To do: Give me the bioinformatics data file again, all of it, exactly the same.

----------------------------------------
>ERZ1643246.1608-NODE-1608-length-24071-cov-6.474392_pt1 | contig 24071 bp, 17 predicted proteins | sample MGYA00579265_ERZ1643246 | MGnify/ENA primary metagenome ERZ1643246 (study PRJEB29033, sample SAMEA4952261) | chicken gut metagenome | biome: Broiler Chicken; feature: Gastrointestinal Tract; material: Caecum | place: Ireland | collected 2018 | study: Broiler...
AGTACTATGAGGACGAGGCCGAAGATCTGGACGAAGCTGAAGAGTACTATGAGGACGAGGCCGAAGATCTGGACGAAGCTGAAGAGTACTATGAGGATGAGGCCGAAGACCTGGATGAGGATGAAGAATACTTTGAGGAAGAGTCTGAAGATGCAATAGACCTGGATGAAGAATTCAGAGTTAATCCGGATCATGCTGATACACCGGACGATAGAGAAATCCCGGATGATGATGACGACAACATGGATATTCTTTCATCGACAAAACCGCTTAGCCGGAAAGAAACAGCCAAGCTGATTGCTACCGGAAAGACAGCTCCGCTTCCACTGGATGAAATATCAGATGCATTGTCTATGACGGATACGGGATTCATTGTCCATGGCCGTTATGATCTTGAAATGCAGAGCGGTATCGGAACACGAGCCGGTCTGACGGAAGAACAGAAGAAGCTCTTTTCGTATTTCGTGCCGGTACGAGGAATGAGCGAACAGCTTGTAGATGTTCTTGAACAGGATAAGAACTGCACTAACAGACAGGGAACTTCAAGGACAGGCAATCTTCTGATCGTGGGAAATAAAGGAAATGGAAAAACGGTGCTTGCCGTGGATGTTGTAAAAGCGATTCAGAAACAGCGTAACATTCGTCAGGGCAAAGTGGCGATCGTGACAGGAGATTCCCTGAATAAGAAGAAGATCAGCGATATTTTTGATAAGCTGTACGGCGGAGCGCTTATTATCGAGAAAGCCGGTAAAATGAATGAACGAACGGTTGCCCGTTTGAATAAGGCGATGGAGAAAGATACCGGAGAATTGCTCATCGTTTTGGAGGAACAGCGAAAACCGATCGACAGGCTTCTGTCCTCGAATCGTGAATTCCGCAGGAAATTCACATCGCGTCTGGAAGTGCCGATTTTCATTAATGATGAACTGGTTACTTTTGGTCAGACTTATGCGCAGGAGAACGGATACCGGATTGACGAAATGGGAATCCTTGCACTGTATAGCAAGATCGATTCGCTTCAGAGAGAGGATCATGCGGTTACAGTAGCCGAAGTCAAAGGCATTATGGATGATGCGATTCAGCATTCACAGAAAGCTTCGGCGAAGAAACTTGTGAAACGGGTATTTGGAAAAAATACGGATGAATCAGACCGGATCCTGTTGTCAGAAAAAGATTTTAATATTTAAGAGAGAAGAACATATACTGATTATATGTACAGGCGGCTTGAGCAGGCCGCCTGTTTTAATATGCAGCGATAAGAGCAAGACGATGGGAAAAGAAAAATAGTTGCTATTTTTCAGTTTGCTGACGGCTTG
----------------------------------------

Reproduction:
>ERZ1643246.1608-NODE-1608-length-24071-cov-6.474392_pt1 | contig 24071 bp, 17 predicted proteins | sample MGYA00579265_ERZ1643246 | MGnify/ENA primary metagenome ERZ1643246 (study PRJEB29033, sample SAMEA4952261) | chicken gut metagenome | biome: Broiler Chicken; feature: Gastrointestinal Tract; material: Caecum | place: Ireland | collected 2018 | study: Broiler...
AGTACTATGAGGACGAGGCCGAAGATCTGGACGAAGCTGAAGAGTACTATGAGGACGAGGCCGAAGATCTGGACGAAGCTGAAGAGTACTATGAGGATGAGGCCGAAGACCTGGATGAGGATGAAGAATACTTTGAGGAAGAGTCTGAAGATGCAATAGACCTGGATGAAGAATTCAGAGTTAATCCGGATCATGCTGATACACCGGACGATAGAGAAATCCCGGATGATGATGACGACAACATGGATATTCTTTCATCGACAAAACCGCTTAGCCGGAAAGAAACAGCCAAGCTGATTGCTACCGGAAAGACAGCTCCGCTTCCACTGGATGAAATATCAGATGCATTGTCTATGACGGATACGGGATTCATTGTCCATGGCCGTTATGATCTTGAAATGCAGAGCGGTATCGGAACACGAGCCGGTCTGACGGAAGAACAGAAGAAGCTCTTTTCGTATTTCGTGCCGGTACGAGGAATGAGCGAACAGCTTGTAGATGTTCTTGAACAGGATAAGAACTGCACTAACAGACAGGGAACTTCAAGGACAGGCAATCTTCTGATCGTGGGAAATAAAGGAAATGGAAAAACGGTGCTTGCCGTGGATGTTGTAAAAGCGATTCAGAAACAGCGTAACATTCGTCAGGGCAAAGTGGCGATCGTGACAGGAGATTCCCTGAATAAGAAGAAGATCAGCGATATTTTTGATAAGCTGTACGGCGGAGCGCTTATTATCGAGAAAGCCGGTAAAATGAATGAACGAACGGTTGCCCGTTTGAATAAGGCGATGGAGAAAGATACCGGAGAATTGCTCATCGTTTTGGAGGAACAGCGAAAACCGATCGACAGGCTTCTGTCCTCGAATCGTGAATTCCGCAGGAAATTCACATCGCGTCTGGAAGTGCCGATTTTCATTAATGATGAACTGGTTACTTTTGGTCAGACTTATGCGCAGGAGAACGGATACCGGATTGACGAAATGGGAATCCTTGCACTGTATAGCAAGATCGATTCGCTTCAGAGAGAGGATCATGCGGTTACAGTAGCCGAAGTCAAAGGCATTATGGATGATGCGATTCAGCATTCACAGAAAGCTTCGGCGAAGAAACTTGTGAAACGGGTATTTGGAAAAAATACGGATGAATCAGACCGGATCCTGTTGTCAGAAAAAGATTTTAATATTTAAGAGAGAAGAACATATACTGATTATATGTACAGGCGGCTTGAGCAGGCCGCCTGTTTTAATATGCAGCGATAAGAGCAAGACGATGGGAAAAGAAAAATAGTTGCTATTTTTCAGTTTGCTGACGGCTTG